The stabilized cigar halves sat around the house for several days because it rained…and also, the main participant in the project broke his ankle. Once the boot was installed on his broken pin, and the weather cleared up for a few hours, the cigar pen project was back in play.
First step was to drill out the centers of the cigar pieces, to make room for brass tubes from the pen kit.
Next, putting a little “tooth” on the outside surfaces of the brass pen tubes by sanding with 80 grit Abranet, so they adhere better when they’re glued inside the cigar pieces.
Next, gluing the brass pen tubes into the drilled-out centers of the cigar pieces.
The cigar halves, with their glued-in brass tubes, are then sanded on the disk sander until the ends are even with the outer edges of the brass tubes.
Next, many applications of 1) thin CA glue and 2) spray-on accelerator, then sanding with more Abranet from 80 grit to 600 grit.
After several coats of high-friction polish, then several coats of thick CA glue were applied, to fill in lots of little divots and voids that were chipped out by the turning tool. Even though the cigar was stabilized with resin, it wasn’t completely smooth and rock-hard. It was very chippy. The final finessing step is wet sanding with a series of water-soaked sanding pads in grits 600 to 20,000.
The rest of the pen parts from the kit are pressed into place.
There, a cigar that isn’t bad for your health! Maybe next time we’ll get a Cuban cigar and see if it turns out any different.
Not being a cigar smoker, I don’t fully appreciate the culture of cigar smoking but I do have a relative that does. I thought I’d see if I could take a cigar (in this case, one that was made in the Dominican Republic) and make a ball point pen out of it by turning the cigar on a lathe. In order to accomplish this, I considered two alternatives; stabilize the cigar with some kind of resin or grind up the cigar and mix it with a resin to cast a pen blank.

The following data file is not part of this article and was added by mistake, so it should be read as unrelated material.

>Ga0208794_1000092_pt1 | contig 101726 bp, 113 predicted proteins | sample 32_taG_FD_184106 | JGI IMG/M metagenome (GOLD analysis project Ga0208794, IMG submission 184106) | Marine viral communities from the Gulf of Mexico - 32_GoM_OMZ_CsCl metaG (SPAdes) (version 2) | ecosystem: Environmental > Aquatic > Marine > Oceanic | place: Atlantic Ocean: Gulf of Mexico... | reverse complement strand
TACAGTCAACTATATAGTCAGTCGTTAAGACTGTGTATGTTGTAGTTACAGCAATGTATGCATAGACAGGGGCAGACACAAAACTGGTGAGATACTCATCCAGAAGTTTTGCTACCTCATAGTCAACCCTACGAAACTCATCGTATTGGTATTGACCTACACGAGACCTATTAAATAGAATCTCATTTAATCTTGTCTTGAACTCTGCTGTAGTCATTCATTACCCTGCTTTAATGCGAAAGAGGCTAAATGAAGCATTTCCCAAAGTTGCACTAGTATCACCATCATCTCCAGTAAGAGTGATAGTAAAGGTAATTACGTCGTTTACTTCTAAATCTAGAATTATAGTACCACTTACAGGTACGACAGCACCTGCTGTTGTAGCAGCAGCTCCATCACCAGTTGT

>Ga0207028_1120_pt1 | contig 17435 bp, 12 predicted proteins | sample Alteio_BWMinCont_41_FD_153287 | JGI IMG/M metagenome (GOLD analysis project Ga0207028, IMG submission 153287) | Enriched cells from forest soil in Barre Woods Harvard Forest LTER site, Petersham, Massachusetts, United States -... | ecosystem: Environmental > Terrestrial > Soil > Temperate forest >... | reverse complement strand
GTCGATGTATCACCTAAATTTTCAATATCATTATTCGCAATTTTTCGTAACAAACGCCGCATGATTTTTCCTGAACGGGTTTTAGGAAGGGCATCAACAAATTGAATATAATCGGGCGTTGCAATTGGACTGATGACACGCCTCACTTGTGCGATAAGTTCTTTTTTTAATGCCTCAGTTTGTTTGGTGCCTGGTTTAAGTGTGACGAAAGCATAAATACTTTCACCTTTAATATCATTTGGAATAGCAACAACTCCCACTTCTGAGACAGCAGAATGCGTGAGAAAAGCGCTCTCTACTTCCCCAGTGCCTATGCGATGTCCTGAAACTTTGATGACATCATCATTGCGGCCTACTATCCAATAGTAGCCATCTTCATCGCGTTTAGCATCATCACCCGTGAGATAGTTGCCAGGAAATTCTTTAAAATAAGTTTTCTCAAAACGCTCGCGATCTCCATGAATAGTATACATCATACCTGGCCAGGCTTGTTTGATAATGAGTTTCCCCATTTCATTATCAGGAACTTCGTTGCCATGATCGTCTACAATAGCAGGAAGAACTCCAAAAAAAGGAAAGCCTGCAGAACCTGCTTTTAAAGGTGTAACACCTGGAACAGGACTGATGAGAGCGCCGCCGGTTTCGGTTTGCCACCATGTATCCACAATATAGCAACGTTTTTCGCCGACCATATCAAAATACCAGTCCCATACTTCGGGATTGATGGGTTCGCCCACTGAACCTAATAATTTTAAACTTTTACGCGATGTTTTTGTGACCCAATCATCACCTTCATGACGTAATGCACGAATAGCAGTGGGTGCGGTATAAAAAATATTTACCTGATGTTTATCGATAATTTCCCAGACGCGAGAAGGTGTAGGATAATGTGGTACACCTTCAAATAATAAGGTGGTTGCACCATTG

The option I chose was to stabilize the cigar with resin and use the stabilized cigar as a pen blank.
As I prepared for this project I couldn’t help but reflect on the memorable times my family spent visiting Ybor City near Tampa, Florida and eating dinner at the Las Novedades or Columbia restaurants. I can remember the waiters having fun with my brother and me by seeing just how much Cuban bread we could eat at one sitting. I can still remember how fantastic that bread tasted once we had lathered it up with (what seemed like) a pound of butter!
The history in this area is steeped in the manufacture of cigars. I learned that in the cigar factories, a hundred or more (it seemed like that to a 10 year old) Cuban immigrants sat at tables rolling cigars while a man sat at a lectern in the middle of the room reading aloud articles from the newspaper. Ybor City’s cigar history goes back to the 1880’s. By the 1930’s there were 150 cigar factories in this area and Tampa was referred to the Cigar Capital of the World. For more history of this era of cigar manufacturing visit Save Cigar City’s page.
Taking the cigar, I used the pen kit tubes for the Roadster pen to measure off the lengths of cigar I needed for the pen parts.
Note: If you go to the Craft Supplies web site to check out the link, you may see another link for a “Cigar Pen” kit, too. But don’t be fooled, that kit is for making a pen that faintly resembles the shape of a cigar, not a pen from a real cigar like we’re making here!
I wrapped the cigar at the cut point with blue painters tape to help support the cigar when I cut it into two parts.
The two cigar sections were then placed in a Turn Tex Woodworks Juiceproof vacuum chamber for the stabilization process. The chamber was supplied with a plastic grid called a pressure fit submersion plate that can be used to anchor the cigar parts in the chamber when the Cactus Juice is added.
Enough of the Cactus Juice is added to completely cover the cigar parts with an additional inch or so to allow for the Cactus Juice to ultimately be absorbed by the cigar parts.
The lid is then placed on the chamber and the chamber is connected to a vacuum pump. As the vacuum pump runs, it evacuates air from the chamber and the voids of the cigar parts. As the air leaves the voids, you can see the Cactus Juice “boil” as the air bubbles up through the resin.
After about 20 minutes, the bubbles stop, indicating that most of the air has been removed from the cigar samples. The vacuum is then released and the cigar parts are allowed to soak in the Cactus Juice for about 20 minutes.
Following this soaking period, the cigar parts are wrapped individually in aluminum foil and then baked at 220 degrees F for two hours.
Next post: Part 2, turning the stabilized cigar on the lathe and turning it into a pen…